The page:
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Featured Clinical Reviews

September 22/29, 2020

Otolaryngology–Head and Neck Surgery and COVID-19

Author Affiliations
  • 1Department of Otolaryngology–Head & Neck Surgery, Washington University School of Medicine in St Louis, St Louis, Missouri
  • 2Editor, JAMA Otolaryngology–Head & Neck Surgery
JAMA. 2020;324(12):1145-1146. doi:10.1001/jama.2020.15779

The novel coronavirus disease 2019 (COVID-19) pandemic has had a particularly large influence on the specialty of otolaryngology–head and neck surgery. Molecular studies implicate nasal epithelial cells, specifically goblet and ciliated cells, as the entry site for severe acute respiratory syndrome coronavirus 2 (SARS-CoV-2) and a reservoir for dissemination within a given patient and from person to person. The development of acute loss of smell and taste was quickly recognized as one of the symptoms of COVID-19.1 Thus, otolaryngologists were placed in the front line of management and risk exposure for COVID-19. Now, reports of various acute and chronic neuropathies in patients with COVID-19 disease support the continued involvement by otolaryngologists.

As specialists of the upper airway, otolaryngologists are particularly vulnerable to transmission of SARS-CoV-2 through aerosol-generating procedures as part of their usual work in the ear, nose, and throat areas.2 Along with colleagues in emergency medicine, intensive care medicine, and anesthesiology, otolaryngologists experience high rates of exposure and complications, including death due to COVID-19.3 As a result, the practice of otolaryngology has changed substantially in response to COVID-19. The number of surgical procedures performed has decreased significantly. One of the first practice management changes in response to the pandemic was to recommend surgery only for patients deemed to have conditions for which surgery would lead to preservation of important function (ie, breathing, swallowing) or prevention of death. At an individual patient level, the determination of what set of conditions contribute to essential surgery became challenging. Some departments established strict criteria, while others convened a treatment decision-making board, much like a tumor board, to help adjudicate treatment recommendations in a fair and equitable way. New devices were developed to limit the spread of aerosols, such as a negative-pressure aerosol cover as an additional barrier to limit the spread of aerosols during tracheostomy, and a clear plastic barrier during mastoidectomy that keeps the operative team separated from aerosolized products.4,5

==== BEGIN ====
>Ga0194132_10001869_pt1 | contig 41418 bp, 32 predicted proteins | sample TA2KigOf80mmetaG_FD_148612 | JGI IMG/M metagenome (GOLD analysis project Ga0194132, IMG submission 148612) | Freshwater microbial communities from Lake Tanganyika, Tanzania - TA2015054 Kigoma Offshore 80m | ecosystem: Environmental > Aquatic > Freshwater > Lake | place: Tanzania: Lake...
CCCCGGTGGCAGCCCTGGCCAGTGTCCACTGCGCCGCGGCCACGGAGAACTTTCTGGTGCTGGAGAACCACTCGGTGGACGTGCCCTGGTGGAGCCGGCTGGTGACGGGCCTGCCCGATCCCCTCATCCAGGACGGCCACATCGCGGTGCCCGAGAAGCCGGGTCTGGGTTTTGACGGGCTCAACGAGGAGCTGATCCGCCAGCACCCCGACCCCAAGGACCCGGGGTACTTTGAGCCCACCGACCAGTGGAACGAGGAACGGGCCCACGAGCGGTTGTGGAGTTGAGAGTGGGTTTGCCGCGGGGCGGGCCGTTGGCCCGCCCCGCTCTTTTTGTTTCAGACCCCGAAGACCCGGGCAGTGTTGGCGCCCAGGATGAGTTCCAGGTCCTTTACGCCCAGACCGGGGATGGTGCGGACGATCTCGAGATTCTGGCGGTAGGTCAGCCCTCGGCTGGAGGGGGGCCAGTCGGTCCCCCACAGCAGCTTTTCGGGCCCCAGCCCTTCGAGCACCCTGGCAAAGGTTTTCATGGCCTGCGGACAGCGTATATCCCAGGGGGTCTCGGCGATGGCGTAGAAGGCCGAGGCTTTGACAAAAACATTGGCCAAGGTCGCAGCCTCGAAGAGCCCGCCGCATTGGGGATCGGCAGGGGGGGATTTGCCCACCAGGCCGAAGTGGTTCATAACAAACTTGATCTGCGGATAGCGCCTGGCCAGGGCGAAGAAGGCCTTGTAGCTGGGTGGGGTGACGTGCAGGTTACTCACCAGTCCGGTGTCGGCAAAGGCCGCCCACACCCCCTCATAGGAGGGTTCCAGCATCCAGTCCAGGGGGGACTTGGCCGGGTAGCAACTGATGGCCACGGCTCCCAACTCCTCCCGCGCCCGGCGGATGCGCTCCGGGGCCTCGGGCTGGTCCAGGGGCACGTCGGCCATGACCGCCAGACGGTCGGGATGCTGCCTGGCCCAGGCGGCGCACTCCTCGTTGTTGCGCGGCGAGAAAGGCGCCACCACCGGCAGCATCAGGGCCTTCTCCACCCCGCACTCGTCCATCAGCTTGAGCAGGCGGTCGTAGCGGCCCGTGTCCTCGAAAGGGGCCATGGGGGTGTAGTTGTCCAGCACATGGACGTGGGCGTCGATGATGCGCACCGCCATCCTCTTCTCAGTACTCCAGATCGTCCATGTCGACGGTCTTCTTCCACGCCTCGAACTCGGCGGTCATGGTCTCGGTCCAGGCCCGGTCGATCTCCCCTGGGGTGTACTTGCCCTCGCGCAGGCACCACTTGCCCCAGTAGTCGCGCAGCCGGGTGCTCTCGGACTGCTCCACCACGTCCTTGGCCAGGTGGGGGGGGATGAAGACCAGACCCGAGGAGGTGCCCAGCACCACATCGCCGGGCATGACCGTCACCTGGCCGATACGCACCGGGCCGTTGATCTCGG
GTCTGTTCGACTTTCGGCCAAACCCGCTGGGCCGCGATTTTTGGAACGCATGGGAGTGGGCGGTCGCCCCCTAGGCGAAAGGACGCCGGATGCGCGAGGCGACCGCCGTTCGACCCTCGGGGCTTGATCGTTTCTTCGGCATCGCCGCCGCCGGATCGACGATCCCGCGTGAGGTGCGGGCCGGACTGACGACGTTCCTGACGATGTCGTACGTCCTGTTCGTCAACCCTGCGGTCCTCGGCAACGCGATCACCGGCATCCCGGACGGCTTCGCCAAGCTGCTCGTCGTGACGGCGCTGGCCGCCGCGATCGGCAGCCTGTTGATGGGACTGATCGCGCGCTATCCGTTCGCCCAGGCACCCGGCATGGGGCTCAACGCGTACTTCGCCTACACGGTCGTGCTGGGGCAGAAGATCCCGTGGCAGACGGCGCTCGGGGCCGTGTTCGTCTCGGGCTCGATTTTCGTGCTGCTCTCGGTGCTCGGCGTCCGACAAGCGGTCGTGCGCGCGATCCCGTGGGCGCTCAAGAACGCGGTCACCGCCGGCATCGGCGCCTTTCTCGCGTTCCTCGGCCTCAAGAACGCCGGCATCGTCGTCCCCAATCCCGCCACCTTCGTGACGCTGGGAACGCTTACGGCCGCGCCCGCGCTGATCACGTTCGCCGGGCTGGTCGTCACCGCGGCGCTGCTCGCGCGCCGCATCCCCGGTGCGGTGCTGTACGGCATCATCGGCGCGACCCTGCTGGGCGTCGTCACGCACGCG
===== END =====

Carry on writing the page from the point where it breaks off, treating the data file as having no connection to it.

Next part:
Outpatient practice, a large part of otolaryngology, was essentially stopped during the early months of the pandemic and has only recently resumed with major modifications in the number of patients seen, type of office-based procedures performed, utilization of personal protective equipment and mitigation of risk for staff, and conversion of many patient visits to telehealth. Many of these modifications were informed by the experience of clinicians and other health care personnel in Southeast Asia who faced similar challenges in the SARS epidemic of 2003.3 Because of concern about a high percentage of false-positive test results, otolaryngologists are often consulted at their institutions to help health care workers correctly place the nasal swab at the back of the nose to ensure adequate nasopharyngeal samples. The use of hypertonic nasal saline lavage (neti pot) with or without additives, such as corticosteroids and povidone-iodine, has been proposed to eliminate viral particles and reduce transmission of COVID-19.6